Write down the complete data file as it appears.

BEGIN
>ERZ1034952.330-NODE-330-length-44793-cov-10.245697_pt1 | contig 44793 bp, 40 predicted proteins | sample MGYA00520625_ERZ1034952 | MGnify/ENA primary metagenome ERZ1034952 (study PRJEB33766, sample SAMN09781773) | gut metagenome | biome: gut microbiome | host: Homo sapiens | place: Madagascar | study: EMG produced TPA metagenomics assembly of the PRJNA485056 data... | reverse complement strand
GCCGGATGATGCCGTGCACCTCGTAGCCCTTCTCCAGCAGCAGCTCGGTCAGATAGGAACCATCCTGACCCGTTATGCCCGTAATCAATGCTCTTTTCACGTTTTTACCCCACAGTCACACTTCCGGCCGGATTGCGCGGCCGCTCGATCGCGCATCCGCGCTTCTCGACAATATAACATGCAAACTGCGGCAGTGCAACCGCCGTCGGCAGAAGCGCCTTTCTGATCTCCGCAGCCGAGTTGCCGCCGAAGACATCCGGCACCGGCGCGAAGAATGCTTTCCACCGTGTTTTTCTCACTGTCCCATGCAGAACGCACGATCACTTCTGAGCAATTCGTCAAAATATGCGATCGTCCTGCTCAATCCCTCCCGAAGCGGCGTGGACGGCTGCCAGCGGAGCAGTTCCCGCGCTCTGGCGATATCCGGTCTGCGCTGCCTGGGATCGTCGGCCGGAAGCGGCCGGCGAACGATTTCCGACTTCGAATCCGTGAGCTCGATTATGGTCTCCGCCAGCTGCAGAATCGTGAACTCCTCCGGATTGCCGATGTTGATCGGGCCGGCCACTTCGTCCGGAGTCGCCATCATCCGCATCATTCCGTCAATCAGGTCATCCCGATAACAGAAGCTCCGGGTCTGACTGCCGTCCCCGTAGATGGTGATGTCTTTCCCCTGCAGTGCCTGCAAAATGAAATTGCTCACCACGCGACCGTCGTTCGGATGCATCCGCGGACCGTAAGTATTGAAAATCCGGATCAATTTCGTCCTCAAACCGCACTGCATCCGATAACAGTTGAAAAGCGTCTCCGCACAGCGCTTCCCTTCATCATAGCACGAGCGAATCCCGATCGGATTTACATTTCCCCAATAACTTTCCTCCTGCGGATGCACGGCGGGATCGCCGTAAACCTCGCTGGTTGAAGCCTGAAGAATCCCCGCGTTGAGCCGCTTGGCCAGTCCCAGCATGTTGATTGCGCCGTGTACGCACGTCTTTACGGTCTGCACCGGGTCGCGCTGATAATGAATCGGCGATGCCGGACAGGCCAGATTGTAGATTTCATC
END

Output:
>ERZ1034952.330-NODE-330-length-44793-cov-10.245697_pt1 | contig 44793 bp, 40 predicted proteins | sample MGYA00520625_ERZ1034952 | MGnify/ENA primary metagenome ERZ1034952 (study PRJEB33766, sample SAMN09781773) | gut metagenome | biome: gut microbiome | host: Homo sapiens | place: Madagascar | study: EMG produced TPA metagenomics assembly of the PRJNA485056 data... | reverse complement strand
GCCGGATGATGCCGTGCACCTCGTAGCCCTTCTCCAGCAGCAGCTCGGTCAGATAGGAACCATCCTGACCCGTTATGCCCGTAATCAATGCTCTTTTCACGTTTTTACCCCACAGTCACACTTCCGGCCGGATTGCGCGGCCGCTCGATCGCGCATCCGCGCTTCTCGACAATATAACATGCAAACTGCGGCAGTGCAACCGCCGTCGGCAGAAGCGCCTTTCTGATCTCCGCAGCCGAGTTGCCGCCGAAGACATCCGGCACCGGCGCGAAGAATGCTTTCCACCGTGTTTTTCTCACTGTCCCATGCAGAACGCACGATCACTTCTGAGCAATTCGTCAAAATATGCGATCGTCCTGCTCAATCCCTCCCGAAGCGGCGTGGACGGCTGCCAGCGGAGCAGTTCCCGCGCTCTGGCGATATCCGGTCTGCGCTGCCTGGGATCGTCGGCCGGAAGCGGCCGGCGAACGATTTCCGACTTCGAATCCGTGAGCTCGATTATGGTCTCCGCCAGCTGCAGAATCGTGAACTCCTCCGGATTGCCGATGTTGATCGGGCCGGCCACTTCGTCCGGAGTCGCCATCATCCGCATCATTCCGTCAATCAGGTCATCCCGATAACAGAAGCTCCGGGTCTGACTGCCGTCCCCGTAGATGGTGATGTCTTTCCCCTGCAGTGCCTGCAAAATGAAATTGCTCACCACGCGACCGTCGTTCGGATGCATCCGCGGACCGTAAGTATTGAAAATCCGGATCAATTTCGTCCTCAAACCGCACTGCATCCGATAACAGTTGAAAAGCGTCTCCGCACAGCGCTTCCCTTCATCATAGCACGAGCGAATCCCGATCGGATTTACATTTCCCCAATAACTTTCCTCCTGCGGATGCACGGCGGGATCGCCGTAAACCTCGCTGGTTGAAGCCTGAAGAATCCCCGCGTTGAGCCGCTTGGCCAGTCCCAGCATGTTGATTGCGCCGTGTACGCACGTCTTTACGGTCTGCACCGGGTCGCGCTGATAATGAATCGGCGATGCCGGACAGGCCAGATTGTAGATTTCATC